Colombia's second-largest guerrilla group says it wants to start negotiations with the government after 50 years of war, but said it's not planning to lay down its weapons or give up the fight just yet.
"We have a plan A, which is to back a political solution with our heart and soul," National Liberation Army [ELN] leader Pablo Beltran said in a widely anticipated radio address on Wednesday. "But we also have a plan B in case that doesn't work out. And we are ready for both outcomes."
Beltran's announcement comes after six months of exploratory talks between the ELN and the Colombian government. Still, no formal peace process exists between the two. Colombia’s largest rebel group, the FARC, started peace talks with the government in October of 2012 to discuss issues including rural development plans and ways to involve the guerrillas in local politics. In December, the FARC announced it has stopped military operations “indefinitely” to facilitate the ongoing talks.
Now the ELN appears ready to talk too. The group said it trusts the government’s efforts to initiate peace talks, but has repeatedly ignored the government's call for a ceasefire.
The ELN, with an estimated fighting force or around 2,000, has been significantly debilitated over the past 10 years. Still, the group continues to conduct military operations in Colombia’s eastern plains, where they have staged dozens of attacks on oil pipelines, and in the jungles of Colombia’s Pacific coast.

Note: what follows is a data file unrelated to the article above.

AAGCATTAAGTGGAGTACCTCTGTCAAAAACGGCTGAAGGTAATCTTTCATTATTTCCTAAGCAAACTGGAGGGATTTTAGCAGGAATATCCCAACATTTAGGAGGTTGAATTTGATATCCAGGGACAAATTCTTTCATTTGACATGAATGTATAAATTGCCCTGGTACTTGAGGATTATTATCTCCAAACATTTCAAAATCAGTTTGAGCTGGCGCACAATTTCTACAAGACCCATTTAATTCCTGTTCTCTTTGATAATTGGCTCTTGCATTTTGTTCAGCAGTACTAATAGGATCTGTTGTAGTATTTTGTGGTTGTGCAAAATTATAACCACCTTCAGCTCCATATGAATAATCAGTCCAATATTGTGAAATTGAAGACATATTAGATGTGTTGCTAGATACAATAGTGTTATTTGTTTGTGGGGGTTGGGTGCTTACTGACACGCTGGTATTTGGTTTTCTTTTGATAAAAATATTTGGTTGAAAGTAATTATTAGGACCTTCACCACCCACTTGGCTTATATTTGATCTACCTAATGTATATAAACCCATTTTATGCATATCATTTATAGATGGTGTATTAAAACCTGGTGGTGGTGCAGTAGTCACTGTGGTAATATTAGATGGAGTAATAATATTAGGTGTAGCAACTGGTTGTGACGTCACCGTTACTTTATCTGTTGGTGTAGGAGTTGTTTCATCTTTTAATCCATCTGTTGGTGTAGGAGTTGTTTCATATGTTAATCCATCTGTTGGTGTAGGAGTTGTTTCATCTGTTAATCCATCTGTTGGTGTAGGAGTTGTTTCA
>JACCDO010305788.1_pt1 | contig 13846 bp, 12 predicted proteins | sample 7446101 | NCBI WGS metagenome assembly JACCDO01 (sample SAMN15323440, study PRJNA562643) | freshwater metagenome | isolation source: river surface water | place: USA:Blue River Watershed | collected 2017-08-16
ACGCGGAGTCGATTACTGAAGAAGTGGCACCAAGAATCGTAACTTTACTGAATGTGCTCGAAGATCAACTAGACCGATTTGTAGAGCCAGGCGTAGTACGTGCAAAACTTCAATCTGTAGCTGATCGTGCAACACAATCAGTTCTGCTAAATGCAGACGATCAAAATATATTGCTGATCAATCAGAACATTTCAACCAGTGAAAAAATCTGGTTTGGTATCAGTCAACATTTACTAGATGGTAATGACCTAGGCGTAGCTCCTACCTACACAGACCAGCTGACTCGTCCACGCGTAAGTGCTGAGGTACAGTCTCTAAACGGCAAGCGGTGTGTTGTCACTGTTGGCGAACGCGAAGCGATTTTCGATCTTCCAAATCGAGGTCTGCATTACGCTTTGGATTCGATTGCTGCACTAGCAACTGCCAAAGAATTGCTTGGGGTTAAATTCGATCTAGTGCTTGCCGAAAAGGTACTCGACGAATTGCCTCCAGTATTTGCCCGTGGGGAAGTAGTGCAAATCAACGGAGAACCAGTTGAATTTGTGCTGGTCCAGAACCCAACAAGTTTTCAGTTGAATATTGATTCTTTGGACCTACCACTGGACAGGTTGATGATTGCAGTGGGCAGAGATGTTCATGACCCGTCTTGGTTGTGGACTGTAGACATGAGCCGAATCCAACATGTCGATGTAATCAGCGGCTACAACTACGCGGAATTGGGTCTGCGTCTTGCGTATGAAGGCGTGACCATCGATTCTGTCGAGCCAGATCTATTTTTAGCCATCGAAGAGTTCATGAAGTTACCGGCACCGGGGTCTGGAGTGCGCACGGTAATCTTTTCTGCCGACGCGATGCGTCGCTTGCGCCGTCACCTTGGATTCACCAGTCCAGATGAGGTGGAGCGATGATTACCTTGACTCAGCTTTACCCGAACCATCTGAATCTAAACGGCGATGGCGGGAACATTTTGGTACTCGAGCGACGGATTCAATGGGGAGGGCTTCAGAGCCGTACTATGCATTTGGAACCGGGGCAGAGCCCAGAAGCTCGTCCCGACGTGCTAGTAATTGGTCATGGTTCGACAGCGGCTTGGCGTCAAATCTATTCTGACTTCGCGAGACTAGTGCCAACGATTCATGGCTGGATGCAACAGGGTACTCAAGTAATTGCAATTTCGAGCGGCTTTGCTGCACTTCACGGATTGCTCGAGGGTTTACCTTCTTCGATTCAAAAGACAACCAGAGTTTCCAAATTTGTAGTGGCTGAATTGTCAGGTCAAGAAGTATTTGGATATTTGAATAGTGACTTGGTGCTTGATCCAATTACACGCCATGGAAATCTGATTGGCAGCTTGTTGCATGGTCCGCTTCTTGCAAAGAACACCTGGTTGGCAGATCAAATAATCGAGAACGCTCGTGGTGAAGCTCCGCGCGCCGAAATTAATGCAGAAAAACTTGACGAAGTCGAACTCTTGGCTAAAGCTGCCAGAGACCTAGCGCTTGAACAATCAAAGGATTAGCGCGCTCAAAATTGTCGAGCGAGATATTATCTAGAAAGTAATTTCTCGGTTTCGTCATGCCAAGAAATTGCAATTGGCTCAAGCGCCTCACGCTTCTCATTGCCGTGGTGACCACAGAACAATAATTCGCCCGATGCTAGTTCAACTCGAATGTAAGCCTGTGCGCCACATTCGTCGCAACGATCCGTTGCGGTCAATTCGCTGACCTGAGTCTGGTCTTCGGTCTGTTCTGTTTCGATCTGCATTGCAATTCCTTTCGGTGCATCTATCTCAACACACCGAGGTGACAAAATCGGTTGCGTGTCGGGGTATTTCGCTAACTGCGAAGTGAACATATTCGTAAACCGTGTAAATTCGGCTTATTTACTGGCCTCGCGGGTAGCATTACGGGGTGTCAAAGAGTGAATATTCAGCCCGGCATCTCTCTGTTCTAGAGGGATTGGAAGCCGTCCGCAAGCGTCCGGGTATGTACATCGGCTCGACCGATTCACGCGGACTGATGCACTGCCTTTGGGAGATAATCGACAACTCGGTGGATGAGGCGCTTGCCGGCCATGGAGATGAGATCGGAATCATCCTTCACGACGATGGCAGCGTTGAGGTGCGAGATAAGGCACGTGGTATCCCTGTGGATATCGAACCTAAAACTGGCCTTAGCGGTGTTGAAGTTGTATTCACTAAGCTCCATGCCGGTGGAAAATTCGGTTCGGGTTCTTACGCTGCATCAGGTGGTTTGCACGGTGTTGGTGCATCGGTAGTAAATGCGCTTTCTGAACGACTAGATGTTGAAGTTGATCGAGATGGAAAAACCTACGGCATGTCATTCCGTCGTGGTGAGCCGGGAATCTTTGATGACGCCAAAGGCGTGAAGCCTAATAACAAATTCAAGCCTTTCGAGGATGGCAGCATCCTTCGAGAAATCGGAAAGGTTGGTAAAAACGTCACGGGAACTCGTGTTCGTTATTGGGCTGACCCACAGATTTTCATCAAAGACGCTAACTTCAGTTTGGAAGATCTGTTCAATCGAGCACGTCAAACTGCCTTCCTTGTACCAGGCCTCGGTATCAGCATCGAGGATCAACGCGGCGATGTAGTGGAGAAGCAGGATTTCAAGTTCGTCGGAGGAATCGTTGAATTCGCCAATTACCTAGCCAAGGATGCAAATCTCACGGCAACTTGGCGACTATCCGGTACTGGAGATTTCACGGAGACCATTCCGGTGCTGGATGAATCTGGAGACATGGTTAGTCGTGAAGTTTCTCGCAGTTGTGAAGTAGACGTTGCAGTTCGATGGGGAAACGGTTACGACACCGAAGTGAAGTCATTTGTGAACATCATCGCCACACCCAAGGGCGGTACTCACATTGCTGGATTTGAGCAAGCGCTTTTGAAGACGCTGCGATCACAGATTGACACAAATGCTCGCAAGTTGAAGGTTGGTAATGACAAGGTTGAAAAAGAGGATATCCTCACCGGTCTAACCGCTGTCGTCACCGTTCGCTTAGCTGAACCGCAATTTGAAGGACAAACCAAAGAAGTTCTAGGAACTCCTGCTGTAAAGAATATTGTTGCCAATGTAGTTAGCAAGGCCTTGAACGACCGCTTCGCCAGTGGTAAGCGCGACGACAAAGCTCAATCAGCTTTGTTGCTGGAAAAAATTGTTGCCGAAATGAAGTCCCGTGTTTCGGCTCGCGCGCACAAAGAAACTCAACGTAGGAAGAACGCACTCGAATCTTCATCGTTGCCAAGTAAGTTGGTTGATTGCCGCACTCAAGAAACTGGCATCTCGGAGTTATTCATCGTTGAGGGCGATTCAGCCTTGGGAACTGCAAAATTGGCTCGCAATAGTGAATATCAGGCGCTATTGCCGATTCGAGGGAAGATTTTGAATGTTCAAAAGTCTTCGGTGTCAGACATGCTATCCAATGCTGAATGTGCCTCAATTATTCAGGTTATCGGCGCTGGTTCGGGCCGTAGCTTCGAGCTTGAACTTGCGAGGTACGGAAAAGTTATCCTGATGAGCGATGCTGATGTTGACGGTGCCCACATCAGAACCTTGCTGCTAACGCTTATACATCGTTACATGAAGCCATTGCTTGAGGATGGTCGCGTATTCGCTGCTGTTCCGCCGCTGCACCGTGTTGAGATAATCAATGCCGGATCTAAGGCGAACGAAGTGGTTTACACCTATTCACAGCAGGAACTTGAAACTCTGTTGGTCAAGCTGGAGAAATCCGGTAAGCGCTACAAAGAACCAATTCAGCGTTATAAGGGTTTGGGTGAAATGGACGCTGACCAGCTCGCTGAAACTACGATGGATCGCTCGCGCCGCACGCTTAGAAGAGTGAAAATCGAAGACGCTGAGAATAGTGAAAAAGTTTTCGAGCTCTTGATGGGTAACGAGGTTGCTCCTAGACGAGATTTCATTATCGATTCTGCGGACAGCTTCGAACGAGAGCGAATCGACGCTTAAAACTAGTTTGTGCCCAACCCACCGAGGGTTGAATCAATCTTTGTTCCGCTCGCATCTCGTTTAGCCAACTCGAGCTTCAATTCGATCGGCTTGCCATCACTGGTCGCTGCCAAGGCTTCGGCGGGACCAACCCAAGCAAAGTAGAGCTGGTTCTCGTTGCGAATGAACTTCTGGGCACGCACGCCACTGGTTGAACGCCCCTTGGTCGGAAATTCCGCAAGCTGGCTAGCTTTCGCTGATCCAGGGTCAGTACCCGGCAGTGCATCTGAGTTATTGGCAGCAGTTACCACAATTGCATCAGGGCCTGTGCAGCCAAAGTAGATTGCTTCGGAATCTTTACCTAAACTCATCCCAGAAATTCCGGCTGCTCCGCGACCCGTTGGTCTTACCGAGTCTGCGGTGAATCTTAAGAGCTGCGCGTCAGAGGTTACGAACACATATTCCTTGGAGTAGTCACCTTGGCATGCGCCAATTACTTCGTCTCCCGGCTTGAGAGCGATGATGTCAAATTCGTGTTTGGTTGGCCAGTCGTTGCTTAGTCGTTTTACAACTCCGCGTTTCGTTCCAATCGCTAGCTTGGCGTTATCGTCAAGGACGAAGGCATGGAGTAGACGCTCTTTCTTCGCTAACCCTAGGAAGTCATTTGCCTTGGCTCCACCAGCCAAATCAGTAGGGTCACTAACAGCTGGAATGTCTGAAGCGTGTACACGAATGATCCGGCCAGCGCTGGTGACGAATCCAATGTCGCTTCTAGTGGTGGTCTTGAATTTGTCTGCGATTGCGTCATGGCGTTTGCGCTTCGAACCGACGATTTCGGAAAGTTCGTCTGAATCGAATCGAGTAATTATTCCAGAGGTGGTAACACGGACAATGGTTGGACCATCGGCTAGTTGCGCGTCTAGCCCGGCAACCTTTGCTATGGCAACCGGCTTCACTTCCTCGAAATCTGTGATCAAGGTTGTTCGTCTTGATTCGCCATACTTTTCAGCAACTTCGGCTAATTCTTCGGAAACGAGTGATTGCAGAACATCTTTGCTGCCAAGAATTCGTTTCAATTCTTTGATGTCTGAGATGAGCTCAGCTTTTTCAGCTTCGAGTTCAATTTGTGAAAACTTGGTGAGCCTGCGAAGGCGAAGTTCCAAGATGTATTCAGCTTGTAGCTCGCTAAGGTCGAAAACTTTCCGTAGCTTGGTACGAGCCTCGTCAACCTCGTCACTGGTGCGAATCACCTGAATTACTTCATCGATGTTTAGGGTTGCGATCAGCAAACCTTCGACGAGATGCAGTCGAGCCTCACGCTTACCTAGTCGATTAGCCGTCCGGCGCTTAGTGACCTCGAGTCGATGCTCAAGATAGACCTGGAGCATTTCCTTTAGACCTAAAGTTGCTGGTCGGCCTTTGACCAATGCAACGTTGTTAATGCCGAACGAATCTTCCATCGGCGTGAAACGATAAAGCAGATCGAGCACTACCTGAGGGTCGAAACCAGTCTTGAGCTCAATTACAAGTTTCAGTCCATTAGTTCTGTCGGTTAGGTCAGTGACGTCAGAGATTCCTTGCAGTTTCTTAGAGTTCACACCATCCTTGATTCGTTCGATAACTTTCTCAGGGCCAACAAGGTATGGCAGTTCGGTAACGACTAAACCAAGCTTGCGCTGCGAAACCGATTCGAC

According to Colombian intelligence, a significant amount of the ELN’s financing comes from extortion payments levied upon oil companies that operate in eastern Colombia.
Founded in the early 1960’s by a coalition of leftist priests, middle class intellectuals and rural workers, the ELN claims to represent the interests of Colombian campesinos and union workers.
In a communique released on Wednesday, the group said it will continue to fight for political changes that will lead to “justice, democracy, equality and happiness.”
The ELN did not elaborate on what specific issues it is willing to negotiate in future peace talks.
Manuel Rueda is a correspondent for Fusion, covering Mexico and South America. He travels from donkey festivals, to salsa clubs to steamy places with cartel activity.